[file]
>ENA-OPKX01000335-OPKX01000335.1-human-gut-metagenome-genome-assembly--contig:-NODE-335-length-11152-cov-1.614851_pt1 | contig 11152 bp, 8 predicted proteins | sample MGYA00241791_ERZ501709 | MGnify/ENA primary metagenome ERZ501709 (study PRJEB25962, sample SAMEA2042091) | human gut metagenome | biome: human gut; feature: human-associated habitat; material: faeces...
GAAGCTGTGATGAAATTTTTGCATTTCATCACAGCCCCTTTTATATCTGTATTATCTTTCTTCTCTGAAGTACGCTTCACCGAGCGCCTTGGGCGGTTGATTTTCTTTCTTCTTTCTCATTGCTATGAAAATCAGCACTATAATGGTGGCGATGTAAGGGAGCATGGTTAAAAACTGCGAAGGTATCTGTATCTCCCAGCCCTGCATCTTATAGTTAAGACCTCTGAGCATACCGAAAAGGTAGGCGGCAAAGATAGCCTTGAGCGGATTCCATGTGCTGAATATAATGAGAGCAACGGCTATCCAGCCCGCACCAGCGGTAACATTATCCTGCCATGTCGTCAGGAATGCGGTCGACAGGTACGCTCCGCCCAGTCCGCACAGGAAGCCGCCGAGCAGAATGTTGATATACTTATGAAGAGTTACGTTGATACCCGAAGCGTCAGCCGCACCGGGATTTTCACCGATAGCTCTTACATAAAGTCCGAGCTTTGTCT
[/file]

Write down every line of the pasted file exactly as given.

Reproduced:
>ENA-OPKX01000335-OPKX01000335.1-human-gut-metagenome-genome-assembly--contig:-NODE-335-length-11152-cov-1.614851_pt1 | contig 11152 bp, 8 predicted proteins | sample MGYA00241791_ERZ501709 | MGnify/ENA primary metagenome ERZ501709 (study PRJEB25962, sample SAMEA2042091) | human gut metagenome | biome: human gut; feature: human-associated habitat; material: faeces...
GAAGCTGTGATGAAATTTTTGCATTTCATCACAGCCCCTTTTATATCTGTATTATCTTTCTTCTCTGAAGTACGCTTCACCGAGCGCCTTGGGCGGTTGATTTTCTTTCTTCTTTCTCATTGCTATGAAAATCAGCACTATAATGGTGGCGATGTAAGGGAGCATGGTTAAAAACTGCGAAGGTATCTGTATCTCCCAGCCCTGCATCTTATAGTTAAGACCTCTGAGCATACCGAAAAGGTAGGCGGCAAAGATAGCCTTGAGCGGATTCCATGTGCTGAATATAATGAGAGCAACGGCTATCCAGCCCGCACCAGCGGTAACATTATCCTGCCATGTCGTCAGGAATGCGGTCGACAGGTACGCTCCGCCCAGTCCGCACAGGAAGCCGCCGAGCAGAATGTTGATATACTTATGAAGAGTTACGTTGATACCCGAAGCGTCAGCCGCACCGGGATTTTCACCGATAGCTCTTACATAAAGTCCGAGCTTTGTCT